New Book Ambassador Reaches Out to Children
Author Jon Scieszka already has his work cut out for him as he travels the country trying to get kids excited about his books.
But that hasn’t stopped Scieszka from taking on the extra challenge of promoting not only his books, but books in general, to what can be a tough audience. He was named the national ambassador for young people’s literature for the Library of Congress earlier this month — a position he described as representing children, parents, teachers, librarians and booksellers, and bringing all of them together to raise literacy rates.
He said being on tour to promote his new children’s series called “Trucktown,” which tells stories about a group of trucks that act like preschoolers, has helped him do this job.
Traveling around the country allows him to interact directly with the people he represents, particularly parents who are trying to get their children turned on to reading.
He said that the most common question he gets from parents on the tour is: “How can I get my child to want to read?”
His advice: “Let kids be part of the process. Let them choose what they want to read. It’s OK if all they want to read is ‘Captain Underpants’ or books about sharks.”
That philosophy, Scieszka said, should be used more with children at school. As an example, Scieszka said that when he was a child, he liked to read Dr. Seuss, which was very different from the assigned “Dick and Jane” readings in the classroom. Having fun in reading is key, he added.
“I didn’t want to read ‘Dick and Jane,’” he said. “I would have rather had dirt-clod wars with my brothers.”
Scieszka said that later he became interested in history after having a teacher who “made you feel like you were at the Constitutional Convention and brought the Founding Fathers to life.”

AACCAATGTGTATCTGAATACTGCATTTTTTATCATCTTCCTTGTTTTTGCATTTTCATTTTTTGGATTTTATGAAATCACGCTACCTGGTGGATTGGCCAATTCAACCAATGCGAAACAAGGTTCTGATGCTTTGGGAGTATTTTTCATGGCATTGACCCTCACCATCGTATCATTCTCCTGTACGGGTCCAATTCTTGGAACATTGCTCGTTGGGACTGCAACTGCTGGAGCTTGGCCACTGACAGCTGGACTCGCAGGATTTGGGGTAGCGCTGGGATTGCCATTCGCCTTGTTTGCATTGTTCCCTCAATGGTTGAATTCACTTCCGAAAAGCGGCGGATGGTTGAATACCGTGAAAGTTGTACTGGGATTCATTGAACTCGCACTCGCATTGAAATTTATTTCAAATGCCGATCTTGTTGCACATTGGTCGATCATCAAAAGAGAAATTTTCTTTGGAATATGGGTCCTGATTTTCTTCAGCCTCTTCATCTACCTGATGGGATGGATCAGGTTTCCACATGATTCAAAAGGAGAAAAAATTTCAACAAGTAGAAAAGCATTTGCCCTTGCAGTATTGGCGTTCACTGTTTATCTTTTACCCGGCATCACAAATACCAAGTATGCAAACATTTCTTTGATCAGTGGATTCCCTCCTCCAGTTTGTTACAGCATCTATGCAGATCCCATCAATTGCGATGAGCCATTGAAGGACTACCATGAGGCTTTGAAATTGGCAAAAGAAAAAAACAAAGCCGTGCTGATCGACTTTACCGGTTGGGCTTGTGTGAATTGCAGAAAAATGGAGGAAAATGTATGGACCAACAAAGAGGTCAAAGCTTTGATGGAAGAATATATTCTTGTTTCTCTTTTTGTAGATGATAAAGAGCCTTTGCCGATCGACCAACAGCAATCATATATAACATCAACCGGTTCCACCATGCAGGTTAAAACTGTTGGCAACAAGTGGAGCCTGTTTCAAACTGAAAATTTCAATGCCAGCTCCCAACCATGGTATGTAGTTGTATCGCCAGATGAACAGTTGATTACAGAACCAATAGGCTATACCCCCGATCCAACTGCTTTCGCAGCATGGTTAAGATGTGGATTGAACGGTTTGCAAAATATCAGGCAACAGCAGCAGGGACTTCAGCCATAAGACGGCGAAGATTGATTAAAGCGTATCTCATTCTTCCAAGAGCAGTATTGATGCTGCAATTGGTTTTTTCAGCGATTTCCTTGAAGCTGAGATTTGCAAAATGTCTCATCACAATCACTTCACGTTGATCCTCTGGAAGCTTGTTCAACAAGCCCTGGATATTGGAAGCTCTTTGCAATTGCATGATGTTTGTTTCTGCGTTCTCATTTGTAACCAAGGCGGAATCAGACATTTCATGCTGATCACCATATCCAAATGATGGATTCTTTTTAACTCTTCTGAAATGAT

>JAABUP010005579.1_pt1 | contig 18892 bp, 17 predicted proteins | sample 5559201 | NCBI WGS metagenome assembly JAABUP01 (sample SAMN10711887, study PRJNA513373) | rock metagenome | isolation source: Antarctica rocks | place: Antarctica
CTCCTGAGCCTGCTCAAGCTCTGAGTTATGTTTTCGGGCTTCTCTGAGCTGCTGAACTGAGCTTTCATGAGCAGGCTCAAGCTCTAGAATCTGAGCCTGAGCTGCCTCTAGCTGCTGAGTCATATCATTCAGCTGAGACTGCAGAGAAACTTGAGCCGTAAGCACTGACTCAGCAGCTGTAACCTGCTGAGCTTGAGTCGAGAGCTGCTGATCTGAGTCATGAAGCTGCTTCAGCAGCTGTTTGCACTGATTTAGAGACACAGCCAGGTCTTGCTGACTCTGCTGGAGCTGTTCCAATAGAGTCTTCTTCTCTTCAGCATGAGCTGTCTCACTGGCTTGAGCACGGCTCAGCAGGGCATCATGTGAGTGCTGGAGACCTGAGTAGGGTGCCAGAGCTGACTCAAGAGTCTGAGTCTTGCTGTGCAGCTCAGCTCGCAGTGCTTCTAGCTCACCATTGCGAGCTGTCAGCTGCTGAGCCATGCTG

That’s the feeling he said he tried to convey as a teacher. And it’s the one he is aiming for with his new books, including the “Trucktown” series. The first of that series, called “Smash! Crash!” is about trucks named Jack and Dan who are best friends and love to spend their day — as the title suggests — smashing and crashing into everything.
“I wanted to just give preschoolers something they can recognize themselves in,” Scieszka said. “In a real way, they’re rowdy and funny, and their books don’t reflect that.”
He said he based the characters in the books on about 14 different preschoolers he worked with over his years teaching in Brooklyn, N.Y.
Scieszka said he plans to publish other installments in the “Trucktown” series in different formats so they can appeal to multiple age groups. Some may be board books and pop-up books, for instance.
Scieszka added that in his new ambassador role, he wants to work with book companies to get more books to more children.
“There’s great stuff at different book companies, but some of that never makes it out to kids,” he said.
Scieszka is optimistic about his chances of sparking increased interest in children’s literature, especially with the blizzard of attention he said he has attracted since he accepted the ambassador position. Above all else, he said, he really hopes to spread the message that children should be involved in selecting what they read, both at home and in school.
“We seem to insist they read novels,” Scieszka said. “We’re so concentrated on testing, or reading a novel and making them answer 50 questions about it. Just let your kids enjoy books — not everything has to be tested.”